In my 15 years as a CIO, I've experienced a gamut of questionable sales techniques. Some favorites, so to speak, include the "end-of-quarter deal never to be repeated," which is then repeated at the end of the next quarter; the promise that "we're your partner and you always get our best price," which you suspect is being made to all of the company's hundreds of other customers; and the selling of products that don't yet exist.
As much as I hate all of those, they can't compare to a reprehensible technique I recently experienced: the salesperson end run around IT.
Here's how it works: The vendor's salesperson doesn't like the answer IT is giving him. That's normal; salespeople don't like to be told no. But the salesperson then goes to the CFO and tries to convince financial leadership that IT leadership is squandering the budget.
Here's the email that the salesman in question sent to the CFO of Beth Israel Deaconess Medical Center. The salesman's name, along with a few other identifying bits, has been redacted, though I'm not sure why I want to protect the identity of this weasel.
"From: Storage Sales Specialist at a large vendor
Sent: Wednesday, March 28, 2012 9:00 AM
To: BIDMC Chief Financial Officer
Subject: Lower Storage Costs
I am the Storage Sales rep for the Caregroup hospitals. We have been working with healthcare organizations that are typically XXX shops and saving them $500,000+ in storage costs and associated resources. We will guarantee that we will migrate your current environment to 50% or less storage. The industry leading analyst group Gartner has named our storage as the leader.
Why am I reaching out to you? I met with IT a few weeks ago and they told me they didn't have the time or the resources to evaluate new technology and they were happy with XXX. I know healthcare organizations have to think smarter and get more value out of the IT dollar. Our storage is easier to manage (we have customers who reduce admin by 90%+ with our storage), our storage is faster, highly available (ability to have five 9's reliability for critical applications) and has superior service/support.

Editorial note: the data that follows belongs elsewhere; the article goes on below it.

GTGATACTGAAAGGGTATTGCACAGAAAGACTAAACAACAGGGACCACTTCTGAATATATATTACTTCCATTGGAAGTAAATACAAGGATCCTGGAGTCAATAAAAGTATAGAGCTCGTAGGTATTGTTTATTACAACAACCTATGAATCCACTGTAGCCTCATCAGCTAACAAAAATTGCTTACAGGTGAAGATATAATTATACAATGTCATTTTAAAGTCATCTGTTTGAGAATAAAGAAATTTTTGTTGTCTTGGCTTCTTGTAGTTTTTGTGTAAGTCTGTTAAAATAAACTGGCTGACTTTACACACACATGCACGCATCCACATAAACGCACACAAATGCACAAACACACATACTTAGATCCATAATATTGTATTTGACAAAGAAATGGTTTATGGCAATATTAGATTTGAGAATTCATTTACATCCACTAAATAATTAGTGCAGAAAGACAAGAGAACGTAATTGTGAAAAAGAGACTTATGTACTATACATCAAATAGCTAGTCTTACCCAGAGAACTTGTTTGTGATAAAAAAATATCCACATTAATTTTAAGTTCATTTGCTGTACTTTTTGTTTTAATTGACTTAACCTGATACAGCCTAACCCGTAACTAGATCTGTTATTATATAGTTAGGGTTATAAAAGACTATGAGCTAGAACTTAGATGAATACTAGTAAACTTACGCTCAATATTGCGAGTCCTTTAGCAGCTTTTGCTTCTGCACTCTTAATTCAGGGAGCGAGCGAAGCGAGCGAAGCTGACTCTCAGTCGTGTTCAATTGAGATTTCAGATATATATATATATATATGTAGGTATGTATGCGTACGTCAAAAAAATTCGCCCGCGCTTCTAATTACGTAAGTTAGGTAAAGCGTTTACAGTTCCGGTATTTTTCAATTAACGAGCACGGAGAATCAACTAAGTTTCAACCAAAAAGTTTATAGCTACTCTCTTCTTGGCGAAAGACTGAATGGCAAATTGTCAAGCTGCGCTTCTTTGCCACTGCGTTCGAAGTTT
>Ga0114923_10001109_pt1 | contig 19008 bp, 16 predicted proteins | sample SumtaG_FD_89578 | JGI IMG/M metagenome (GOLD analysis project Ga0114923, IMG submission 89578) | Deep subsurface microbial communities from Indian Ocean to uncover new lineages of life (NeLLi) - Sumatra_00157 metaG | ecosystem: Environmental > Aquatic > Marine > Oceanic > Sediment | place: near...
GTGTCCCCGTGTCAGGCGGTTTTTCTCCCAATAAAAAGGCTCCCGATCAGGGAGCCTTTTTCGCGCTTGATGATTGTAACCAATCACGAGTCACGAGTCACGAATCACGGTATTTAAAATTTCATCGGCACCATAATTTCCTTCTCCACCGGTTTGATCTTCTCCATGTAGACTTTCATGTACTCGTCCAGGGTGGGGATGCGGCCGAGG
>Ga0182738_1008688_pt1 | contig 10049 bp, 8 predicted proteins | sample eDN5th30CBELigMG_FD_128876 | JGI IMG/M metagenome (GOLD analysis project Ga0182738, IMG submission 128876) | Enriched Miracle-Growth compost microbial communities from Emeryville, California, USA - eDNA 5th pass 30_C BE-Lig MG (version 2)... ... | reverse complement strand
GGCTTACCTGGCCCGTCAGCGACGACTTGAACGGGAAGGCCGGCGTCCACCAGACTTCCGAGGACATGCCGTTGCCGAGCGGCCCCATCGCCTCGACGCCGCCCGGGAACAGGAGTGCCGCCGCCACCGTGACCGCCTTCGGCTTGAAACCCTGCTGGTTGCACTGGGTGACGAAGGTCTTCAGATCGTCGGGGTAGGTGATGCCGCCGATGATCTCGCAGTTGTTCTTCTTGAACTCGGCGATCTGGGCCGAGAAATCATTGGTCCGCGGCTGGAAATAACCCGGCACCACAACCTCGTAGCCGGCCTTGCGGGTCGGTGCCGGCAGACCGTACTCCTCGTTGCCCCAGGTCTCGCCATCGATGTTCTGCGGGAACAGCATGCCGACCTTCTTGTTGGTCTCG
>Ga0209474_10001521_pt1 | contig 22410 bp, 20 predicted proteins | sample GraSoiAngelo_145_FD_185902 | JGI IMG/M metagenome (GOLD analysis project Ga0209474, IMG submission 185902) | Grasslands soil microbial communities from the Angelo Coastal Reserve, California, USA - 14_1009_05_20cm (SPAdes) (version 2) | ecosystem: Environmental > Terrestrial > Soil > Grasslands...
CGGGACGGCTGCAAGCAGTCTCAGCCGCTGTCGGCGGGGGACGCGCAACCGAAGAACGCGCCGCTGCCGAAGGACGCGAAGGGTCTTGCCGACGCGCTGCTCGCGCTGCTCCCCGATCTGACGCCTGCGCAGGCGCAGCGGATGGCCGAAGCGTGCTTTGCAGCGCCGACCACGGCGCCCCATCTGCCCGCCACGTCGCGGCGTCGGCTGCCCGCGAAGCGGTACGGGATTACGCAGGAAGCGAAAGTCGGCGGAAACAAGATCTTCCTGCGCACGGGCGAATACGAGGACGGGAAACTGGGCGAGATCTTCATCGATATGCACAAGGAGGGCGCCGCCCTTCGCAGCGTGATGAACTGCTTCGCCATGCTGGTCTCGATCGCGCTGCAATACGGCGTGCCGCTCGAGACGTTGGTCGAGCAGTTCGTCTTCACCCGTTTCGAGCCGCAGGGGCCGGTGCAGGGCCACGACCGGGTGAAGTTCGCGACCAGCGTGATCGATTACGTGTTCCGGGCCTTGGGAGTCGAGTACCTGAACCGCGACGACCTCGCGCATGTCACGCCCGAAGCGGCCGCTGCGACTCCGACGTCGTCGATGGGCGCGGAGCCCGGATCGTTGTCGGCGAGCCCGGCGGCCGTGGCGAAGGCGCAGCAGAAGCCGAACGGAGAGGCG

Can I schedule some time with you next week to go into detail on how our storage can make your IT budget go further and give your stakeholders the best experience they deserve? Please let me know a time that fits your calendar.
Storage Sales Specialist at a large vendor"
I completely respect the challenges that commissioned salespeople face, as well as the difficulties that the lackluster economy has presented for large technology vendors. But an end run such as this is intolerable. Quite simply, there is no better way to sour a long-term relationship than to bypass the usual lines of hierarchy in an organization. I am unlikely to be receptive in the future to someone who has tried to undermine the trust that exists between me and BIDMC's CFO and who is willing to suggest that I and my group are cavalier about how we spend the organization's money. You can be sure that no one on my team will return the calls of this salesperson for years to come.
This salesperson works at a company I respect a great deal, so I believe this is an example of rogue behavior. I am curious to know, though, about your experiences with such end runs and how have you responded.
John D. Halamka is CIO at CareGroup Healthcare System, CIO and associate dean for educational technology at Harvard Medical School, chairman of the New England Health Electronic Data Interchange Network, chairman of the national Healthcare Information Technology Standards Panel and a practicing emergency physician. You can contact him at firstname.lastname@example.org.